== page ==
Philip Hammond unveiled a series of measures that was more generous than expected such as early increase in personal allowance and higher rate tax thresholds.
To make it easier for you, we have outlined the “golden nuggets” that we think will be of interest to you.
1. Personal Allowances
The changes on personal allowance and higher rate threshold will be implemented a year earlier. Therefore, from April 2019, personal allowance will increase to £12,500 and the higher rate threshold will increase from £46,350 to £50,000.
This means that basic rate taxpayers save £130 per year on tax and higher rate taxpayers will keep an extra £860 per year. Additional rate taxpayers will save £600 with these changes.
2. Principle Private Residence Relief
The Principle Private Residence Relief is a valuable relief that can offer complete exemption against the Capital Gains Tax arising on the disposal of the main or only residence.
The Chancellor will consult on two changes to this relief that will be implemented from 6 April 2020. These are:
- Restriction on the final period that attracts the relief (after moving out of the home and before sale) from the last 18 months to the last 9 months.
There will be no lettings relief (for the period the property is let) unless the owner occupies the property alongside the tenant.
3. Entrepreneur’s Relief
Entrepreneur’s Relief reduces the amount of Capital Gains Tax paid on disposals of businesses or shares in a personal company. This relief allows you to pay tax at 10% on all gains on qualifying assets.
However, the government announced two changes to the rules:
- The minimum qualifying period throughout which certain conditions for Entrepreneurs’ Relief must be met will be extended from 12 months to 24 months for disposals taking place on or after 6 April 2019.
Shareholders must now also be entitled to at least 5% of the distributable profits and of the net assets in a winding up. This is to eliminate the perceived abuse of the current rules.
4. Capital Allowances
The maximum amount of the Annual Investment Allowance (AIA) available to businesses investing in plant and machinery will increase from £200,000 to £1 million for a temporary period of two years when it will revert back to current rates, starting from 1 January 2019.
5. IR35 Rules For Private Sectors
IR35 is a regime of tax legislation that targets ‘workers’ operating through their own personal service companies (PSCs) It requires the PSC to distribute its income as salary to the director/ shareholder in order to avoid additional tax.
Due to the IR35’s complexity, a new regime has been introduced in 2017, switching the obligation to account for PAYE and NIC to the ’employer’. This only applies to the public sector. However, the government now intends for this regime to apply to large and medium sized companies in the private sector from April 2020.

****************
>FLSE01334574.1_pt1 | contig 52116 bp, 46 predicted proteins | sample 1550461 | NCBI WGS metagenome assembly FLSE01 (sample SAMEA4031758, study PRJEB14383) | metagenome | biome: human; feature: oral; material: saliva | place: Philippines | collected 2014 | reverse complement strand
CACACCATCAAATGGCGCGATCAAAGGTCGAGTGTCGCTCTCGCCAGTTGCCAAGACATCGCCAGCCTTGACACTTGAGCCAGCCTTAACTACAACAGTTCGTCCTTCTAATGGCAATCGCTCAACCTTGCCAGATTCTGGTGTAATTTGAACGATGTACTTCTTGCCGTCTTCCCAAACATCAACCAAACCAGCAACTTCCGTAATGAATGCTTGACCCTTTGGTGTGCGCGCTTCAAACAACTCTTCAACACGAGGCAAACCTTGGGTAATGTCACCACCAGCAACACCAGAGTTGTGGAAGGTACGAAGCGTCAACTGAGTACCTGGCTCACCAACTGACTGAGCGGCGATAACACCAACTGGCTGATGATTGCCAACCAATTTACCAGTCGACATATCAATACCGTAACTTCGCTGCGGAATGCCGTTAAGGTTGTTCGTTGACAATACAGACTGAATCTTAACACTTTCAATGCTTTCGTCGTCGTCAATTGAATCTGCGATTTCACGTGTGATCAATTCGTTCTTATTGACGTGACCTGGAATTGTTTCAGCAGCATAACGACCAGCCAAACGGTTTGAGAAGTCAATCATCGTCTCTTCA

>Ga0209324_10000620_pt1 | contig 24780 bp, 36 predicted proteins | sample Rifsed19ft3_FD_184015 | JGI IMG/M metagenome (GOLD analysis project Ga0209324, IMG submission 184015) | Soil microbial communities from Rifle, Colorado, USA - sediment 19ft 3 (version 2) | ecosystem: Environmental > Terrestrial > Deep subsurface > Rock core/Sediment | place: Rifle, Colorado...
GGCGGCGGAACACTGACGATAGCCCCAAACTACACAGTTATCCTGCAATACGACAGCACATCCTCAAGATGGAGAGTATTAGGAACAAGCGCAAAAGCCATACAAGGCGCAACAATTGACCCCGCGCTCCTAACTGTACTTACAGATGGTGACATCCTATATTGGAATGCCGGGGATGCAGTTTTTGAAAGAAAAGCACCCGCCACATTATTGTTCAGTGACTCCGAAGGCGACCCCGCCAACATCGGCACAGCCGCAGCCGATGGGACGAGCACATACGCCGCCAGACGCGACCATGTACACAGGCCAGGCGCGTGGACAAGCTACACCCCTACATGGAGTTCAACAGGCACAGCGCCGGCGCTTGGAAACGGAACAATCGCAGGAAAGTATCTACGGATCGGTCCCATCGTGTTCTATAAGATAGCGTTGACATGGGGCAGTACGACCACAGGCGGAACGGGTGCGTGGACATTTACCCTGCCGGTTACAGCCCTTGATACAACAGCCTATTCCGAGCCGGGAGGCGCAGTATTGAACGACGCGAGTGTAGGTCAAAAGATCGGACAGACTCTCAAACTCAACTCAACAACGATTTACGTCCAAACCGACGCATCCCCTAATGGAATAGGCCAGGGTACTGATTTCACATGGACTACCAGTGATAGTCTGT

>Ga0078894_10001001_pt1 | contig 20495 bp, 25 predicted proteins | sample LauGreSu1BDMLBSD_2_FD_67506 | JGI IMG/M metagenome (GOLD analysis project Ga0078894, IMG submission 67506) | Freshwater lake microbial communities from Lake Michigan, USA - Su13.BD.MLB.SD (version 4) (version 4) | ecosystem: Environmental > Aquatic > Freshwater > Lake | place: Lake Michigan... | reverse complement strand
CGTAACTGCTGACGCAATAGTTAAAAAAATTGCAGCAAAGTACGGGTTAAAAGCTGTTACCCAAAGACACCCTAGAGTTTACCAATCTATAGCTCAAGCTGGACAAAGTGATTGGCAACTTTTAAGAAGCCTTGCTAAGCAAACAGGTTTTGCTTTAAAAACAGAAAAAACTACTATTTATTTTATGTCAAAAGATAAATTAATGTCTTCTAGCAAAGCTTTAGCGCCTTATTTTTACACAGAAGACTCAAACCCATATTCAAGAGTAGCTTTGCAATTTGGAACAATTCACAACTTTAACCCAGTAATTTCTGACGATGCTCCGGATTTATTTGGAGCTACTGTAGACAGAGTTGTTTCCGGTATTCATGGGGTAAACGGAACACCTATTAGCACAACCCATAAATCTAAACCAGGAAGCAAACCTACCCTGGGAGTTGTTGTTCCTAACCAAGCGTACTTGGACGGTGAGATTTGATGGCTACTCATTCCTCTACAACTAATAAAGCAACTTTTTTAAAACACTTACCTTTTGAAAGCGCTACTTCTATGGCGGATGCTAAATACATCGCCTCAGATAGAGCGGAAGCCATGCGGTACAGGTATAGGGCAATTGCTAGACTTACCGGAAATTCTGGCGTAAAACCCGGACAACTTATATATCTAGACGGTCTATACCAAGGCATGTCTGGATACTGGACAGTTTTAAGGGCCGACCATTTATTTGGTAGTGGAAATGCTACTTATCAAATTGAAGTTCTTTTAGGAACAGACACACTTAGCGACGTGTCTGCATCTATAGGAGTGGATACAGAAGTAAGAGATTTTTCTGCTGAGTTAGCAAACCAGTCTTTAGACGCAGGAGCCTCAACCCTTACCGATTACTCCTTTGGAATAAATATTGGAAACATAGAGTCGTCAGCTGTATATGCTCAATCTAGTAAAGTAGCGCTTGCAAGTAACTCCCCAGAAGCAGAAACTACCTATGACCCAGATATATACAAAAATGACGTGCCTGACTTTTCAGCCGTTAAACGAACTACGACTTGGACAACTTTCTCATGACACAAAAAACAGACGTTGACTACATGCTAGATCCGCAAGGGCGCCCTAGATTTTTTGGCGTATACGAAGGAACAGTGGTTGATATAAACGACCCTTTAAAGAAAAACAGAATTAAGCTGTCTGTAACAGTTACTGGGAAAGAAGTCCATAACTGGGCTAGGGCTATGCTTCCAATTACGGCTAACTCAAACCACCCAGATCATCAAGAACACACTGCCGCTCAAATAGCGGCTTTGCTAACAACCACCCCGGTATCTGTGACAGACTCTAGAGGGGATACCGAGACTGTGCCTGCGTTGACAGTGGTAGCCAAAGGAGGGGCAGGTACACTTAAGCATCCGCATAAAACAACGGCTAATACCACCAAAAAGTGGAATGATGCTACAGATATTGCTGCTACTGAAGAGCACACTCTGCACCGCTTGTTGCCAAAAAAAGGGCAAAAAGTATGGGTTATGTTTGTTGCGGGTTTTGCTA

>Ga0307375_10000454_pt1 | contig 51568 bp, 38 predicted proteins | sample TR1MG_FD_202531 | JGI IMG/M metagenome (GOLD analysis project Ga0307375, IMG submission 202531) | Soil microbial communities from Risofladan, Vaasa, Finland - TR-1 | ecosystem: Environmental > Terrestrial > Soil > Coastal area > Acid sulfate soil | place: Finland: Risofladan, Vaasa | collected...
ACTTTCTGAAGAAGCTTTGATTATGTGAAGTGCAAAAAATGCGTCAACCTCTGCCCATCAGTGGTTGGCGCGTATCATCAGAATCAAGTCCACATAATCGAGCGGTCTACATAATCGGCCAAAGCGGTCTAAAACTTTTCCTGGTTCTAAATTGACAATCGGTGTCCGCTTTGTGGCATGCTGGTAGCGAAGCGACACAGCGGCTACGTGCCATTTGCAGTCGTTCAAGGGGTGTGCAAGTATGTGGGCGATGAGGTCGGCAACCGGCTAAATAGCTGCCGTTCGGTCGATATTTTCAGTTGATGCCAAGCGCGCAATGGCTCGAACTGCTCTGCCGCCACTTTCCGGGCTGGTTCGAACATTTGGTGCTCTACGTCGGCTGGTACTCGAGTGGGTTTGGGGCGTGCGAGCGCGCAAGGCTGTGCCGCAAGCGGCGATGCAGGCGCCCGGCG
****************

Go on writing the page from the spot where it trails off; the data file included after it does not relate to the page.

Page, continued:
6. Tax Avoidance on Insolvency
Under the current legislation, HMRC is classed as an ‘unsecured credit’. This means that HMRC ranks alongside ordinary supplier and customers of the business. However, the change in law which is applicable from April 2020 will mean that HMRC will stand ahead of holders of floating charges and unsecured creditors.
In order to further eradicate tax avoidance, legislation will be tabled to make directors and other persons involved in tax avoidance, evasion or phoenixism, jointly and severally liable for tax liabilities where there is a risk that the company may deliberately enter insolvency.
7. Council Tax on Empty Properties
Since 2013, councils were given powers to charge a 50% premium on Council Tax bills on long term empty homes and vast majority of councils currently apply a 50% premium on long-term empty houses.
However, it is anticipated that councils will be able to charge 100% premiums from April 2019, 200% premiums from April 2020 and 300% premiums from 2021.
8. Gift Aid Small Donation
The Gift Aid Small Donations Scheme (GASDS) limit has been increased from £20 to £30. This will more likely to apply from 6 April 2019.
9. Minimum Wage
The National Living Wage will increase from £7.83 an hour to £8.21 an hour from April 2019. This will benefit around 2.4 million worker and will be £690 annual pay rise for a full-time worker.
A new railcard for all young people aged 26-30 will be available nationally by the end of the year. The first digital only railcard will offer up to a 1/3 off most rail travel.
NHS funding will increase, including more spending for mental health of up to £2 billion a year by 2023/24.
12. 50p Coin
A commemorative 50p Brexit coin will be available to buy from Spring 2019.